This brings to me to my first problem with Dice Stars. The general mechanism for choosing dice has a number of problems. First, compared to other simple dice games, it’s fairly obtuse and difficult to explain. It’s riddled with “tiny” rules as I call them—corner cases that shouldn’t be there. The effort to explain them is not worth what they add to the game. Even more seasoned gamers did not grok it as quickly as I would like.
It does lead to some interesting decisions, but they take some time to think about. It also takes a while to choose how many dice to pull each turn (one, two, or three). This is fine, but Dice Stars subsequently ends up with a relatively high amount of downtime, considering its scale. Qwixx, Rolling America, and Qwinto all have (near) simultaneous play and one quick roll of the dice each turn. I like the back-and-forth strategy that Dice Stars can create, but the downtime was enough to lead to people checking their phones between turns (gasp!).
This game is at its worst with three or four players. One reason is due to the downtime just mentioned, but the game is also more chaotic. The dice can all disappear when stars are chosen or the bag is emptied, meaning you have no real reason to consider what’s happening until it is almost your turn. Then, you take a long turn while no one else pays attention. With two players, it’s much easier to focus on the other player and think about how what you are leaving behind directly affects them. However, it still felt strange and… empty.
Interestingly enough, the game includes a solitaire variant, and this is actually the best version of the game. Since you are the only one manipulating the dice, you can carefully set yourself up for future turns, allowing for a type of play generally impossible with other players. Meanwhile, you are racing against a very difficult clock. I actually played the solitaire variant six times until I won, and that was more fun than the four games I played with other humans. And I do find solitaire gaming plenty valid. I could see this being a great game to throw in a Ziploc bag and take on a long trip to kill hours at a hotel room.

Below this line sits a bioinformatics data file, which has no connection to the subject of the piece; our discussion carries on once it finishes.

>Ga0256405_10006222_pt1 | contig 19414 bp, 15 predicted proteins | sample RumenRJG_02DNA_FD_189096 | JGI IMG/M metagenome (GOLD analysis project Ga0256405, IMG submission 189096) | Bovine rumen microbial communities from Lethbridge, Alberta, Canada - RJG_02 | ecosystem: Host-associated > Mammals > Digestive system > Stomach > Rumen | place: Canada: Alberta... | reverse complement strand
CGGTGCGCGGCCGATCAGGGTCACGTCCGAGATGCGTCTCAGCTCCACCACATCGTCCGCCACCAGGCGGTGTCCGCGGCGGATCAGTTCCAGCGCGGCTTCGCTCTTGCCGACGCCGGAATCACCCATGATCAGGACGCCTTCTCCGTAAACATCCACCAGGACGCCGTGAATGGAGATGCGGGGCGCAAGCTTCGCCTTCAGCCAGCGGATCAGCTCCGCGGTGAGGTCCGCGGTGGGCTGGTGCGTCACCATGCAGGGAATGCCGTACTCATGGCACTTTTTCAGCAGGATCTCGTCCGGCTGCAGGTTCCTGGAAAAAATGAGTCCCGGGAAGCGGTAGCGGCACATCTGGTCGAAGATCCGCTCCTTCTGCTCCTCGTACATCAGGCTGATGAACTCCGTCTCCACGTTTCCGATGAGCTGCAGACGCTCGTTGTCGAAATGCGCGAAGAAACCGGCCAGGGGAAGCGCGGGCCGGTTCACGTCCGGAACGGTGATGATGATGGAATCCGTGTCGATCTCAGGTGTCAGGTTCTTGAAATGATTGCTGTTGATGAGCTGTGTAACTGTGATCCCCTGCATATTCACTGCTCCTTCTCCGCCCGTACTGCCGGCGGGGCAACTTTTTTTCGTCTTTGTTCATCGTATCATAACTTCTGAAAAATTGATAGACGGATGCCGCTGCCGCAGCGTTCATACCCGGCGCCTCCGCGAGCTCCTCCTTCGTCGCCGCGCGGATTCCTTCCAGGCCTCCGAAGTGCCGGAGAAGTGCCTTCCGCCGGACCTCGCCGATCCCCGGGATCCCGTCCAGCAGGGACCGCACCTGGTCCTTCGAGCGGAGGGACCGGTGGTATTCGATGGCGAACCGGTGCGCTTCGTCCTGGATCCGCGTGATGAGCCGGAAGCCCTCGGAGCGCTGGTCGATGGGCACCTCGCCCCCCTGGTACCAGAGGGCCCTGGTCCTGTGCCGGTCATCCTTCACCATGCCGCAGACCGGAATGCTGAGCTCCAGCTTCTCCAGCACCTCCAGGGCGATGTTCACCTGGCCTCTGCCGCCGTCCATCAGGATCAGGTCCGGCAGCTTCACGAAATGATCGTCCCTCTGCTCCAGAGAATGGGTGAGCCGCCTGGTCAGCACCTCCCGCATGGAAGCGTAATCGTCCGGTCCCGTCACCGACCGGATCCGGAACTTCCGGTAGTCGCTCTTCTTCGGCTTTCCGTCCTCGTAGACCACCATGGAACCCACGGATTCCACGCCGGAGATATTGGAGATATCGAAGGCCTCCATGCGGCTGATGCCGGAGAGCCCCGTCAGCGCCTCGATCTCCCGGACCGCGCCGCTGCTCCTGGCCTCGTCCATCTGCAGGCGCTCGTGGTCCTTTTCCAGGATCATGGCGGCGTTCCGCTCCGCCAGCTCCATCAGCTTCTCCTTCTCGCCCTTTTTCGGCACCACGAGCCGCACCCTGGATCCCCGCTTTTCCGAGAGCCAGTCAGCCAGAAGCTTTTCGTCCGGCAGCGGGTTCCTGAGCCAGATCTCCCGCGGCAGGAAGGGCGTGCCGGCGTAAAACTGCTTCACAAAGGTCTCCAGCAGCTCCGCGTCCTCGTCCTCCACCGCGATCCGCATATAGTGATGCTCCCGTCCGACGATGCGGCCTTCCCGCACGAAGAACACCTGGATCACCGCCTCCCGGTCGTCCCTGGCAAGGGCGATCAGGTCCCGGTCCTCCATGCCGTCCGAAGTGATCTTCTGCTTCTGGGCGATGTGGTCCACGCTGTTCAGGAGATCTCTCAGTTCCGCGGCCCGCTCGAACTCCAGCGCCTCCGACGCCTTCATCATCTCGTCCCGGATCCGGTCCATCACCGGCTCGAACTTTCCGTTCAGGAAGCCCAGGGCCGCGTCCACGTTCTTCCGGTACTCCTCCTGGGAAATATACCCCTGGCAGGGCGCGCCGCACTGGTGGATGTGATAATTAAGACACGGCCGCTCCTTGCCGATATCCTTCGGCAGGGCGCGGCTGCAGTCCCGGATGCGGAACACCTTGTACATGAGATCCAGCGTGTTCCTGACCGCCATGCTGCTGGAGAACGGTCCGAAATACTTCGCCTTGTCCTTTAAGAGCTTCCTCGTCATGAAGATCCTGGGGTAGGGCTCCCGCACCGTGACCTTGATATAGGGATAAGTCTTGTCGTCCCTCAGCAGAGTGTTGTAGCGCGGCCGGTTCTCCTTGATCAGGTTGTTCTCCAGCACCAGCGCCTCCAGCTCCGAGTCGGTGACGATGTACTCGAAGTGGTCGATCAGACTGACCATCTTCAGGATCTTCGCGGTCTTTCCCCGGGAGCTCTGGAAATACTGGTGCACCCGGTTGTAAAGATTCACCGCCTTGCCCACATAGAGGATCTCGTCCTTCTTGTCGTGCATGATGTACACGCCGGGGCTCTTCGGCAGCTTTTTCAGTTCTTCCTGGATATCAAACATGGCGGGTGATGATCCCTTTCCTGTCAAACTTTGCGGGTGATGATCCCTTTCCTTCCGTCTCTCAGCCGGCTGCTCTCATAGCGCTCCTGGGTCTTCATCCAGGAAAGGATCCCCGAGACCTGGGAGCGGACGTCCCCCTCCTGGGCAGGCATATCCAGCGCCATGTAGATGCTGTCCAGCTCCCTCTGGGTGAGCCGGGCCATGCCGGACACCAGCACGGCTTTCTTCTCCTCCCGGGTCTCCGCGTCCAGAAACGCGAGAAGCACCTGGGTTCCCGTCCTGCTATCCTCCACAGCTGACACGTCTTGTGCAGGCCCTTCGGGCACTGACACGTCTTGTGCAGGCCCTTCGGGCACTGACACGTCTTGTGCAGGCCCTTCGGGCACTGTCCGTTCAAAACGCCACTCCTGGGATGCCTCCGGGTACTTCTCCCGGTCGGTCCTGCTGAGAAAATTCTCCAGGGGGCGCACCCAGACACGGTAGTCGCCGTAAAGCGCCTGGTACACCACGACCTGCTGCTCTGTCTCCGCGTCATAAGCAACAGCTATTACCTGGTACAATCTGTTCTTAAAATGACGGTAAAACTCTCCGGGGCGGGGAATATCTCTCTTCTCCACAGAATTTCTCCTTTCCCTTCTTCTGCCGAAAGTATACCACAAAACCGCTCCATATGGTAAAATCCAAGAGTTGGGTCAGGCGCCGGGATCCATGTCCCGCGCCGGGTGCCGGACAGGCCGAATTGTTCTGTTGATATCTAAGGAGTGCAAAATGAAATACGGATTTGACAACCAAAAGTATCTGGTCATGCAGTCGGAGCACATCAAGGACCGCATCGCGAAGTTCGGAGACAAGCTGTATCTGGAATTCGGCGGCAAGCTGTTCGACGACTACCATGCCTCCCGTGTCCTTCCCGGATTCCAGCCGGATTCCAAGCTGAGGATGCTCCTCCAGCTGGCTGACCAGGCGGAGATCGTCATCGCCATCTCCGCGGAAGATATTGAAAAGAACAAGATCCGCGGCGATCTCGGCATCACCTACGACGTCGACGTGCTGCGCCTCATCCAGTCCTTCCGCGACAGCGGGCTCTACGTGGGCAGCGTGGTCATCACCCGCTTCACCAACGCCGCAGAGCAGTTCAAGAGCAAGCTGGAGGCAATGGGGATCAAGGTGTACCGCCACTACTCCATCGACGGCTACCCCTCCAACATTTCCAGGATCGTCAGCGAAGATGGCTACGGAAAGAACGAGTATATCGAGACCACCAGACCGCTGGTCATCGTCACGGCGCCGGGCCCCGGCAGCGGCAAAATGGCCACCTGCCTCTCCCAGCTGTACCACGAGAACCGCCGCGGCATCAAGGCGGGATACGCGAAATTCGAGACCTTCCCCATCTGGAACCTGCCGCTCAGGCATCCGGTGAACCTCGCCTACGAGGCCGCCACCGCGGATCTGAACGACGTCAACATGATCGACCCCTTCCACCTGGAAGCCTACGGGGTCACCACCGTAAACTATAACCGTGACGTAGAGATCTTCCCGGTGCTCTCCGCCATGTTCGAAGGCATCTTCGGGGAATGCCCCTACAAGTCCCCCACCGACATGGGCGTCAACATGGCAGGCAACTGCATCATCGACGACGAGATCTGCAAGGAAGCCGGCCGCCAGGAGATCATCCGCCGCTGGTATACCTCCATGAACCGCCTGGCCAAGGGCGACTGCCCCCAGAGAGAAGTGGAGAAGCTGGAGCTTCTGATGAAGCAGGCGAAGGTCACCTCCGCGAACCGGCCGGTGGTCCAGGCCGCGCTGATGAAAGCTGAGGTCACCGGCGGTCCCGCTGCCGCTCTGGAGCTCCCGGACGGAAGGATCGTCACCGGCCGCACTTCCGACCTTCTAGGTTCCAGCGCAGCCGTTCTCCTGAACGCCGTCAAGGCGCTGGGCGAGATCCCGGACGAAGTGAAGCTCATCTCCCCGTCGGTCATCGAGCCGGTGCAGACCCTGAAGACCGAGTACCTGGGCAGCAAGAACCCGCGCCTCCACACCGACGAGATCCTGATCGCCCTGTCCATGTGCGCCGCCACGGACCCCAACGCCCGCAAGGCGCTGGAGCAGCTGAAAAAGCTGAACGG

I do think this game is more strategic than its counterparts. It has more to think about, for sure. Strangely, that’s somewhat of a problem. Going from simultaneous play to a noticeable amount of downtime drags the game down considerably. It’s also hard to get started due to the strange X system and the excess of rules for a quick dice game. However, it does make for an excellent solitaire game.
Thank you to WizKids for providing a review copy of Dice Stars.
+ Decent price point, lots of score sheets
+ Fairly strategic compared to its contemporaries
+ Solitaire variant is excellent
- Not that easy to explain or grok, for its scale
- Too slow/chaotic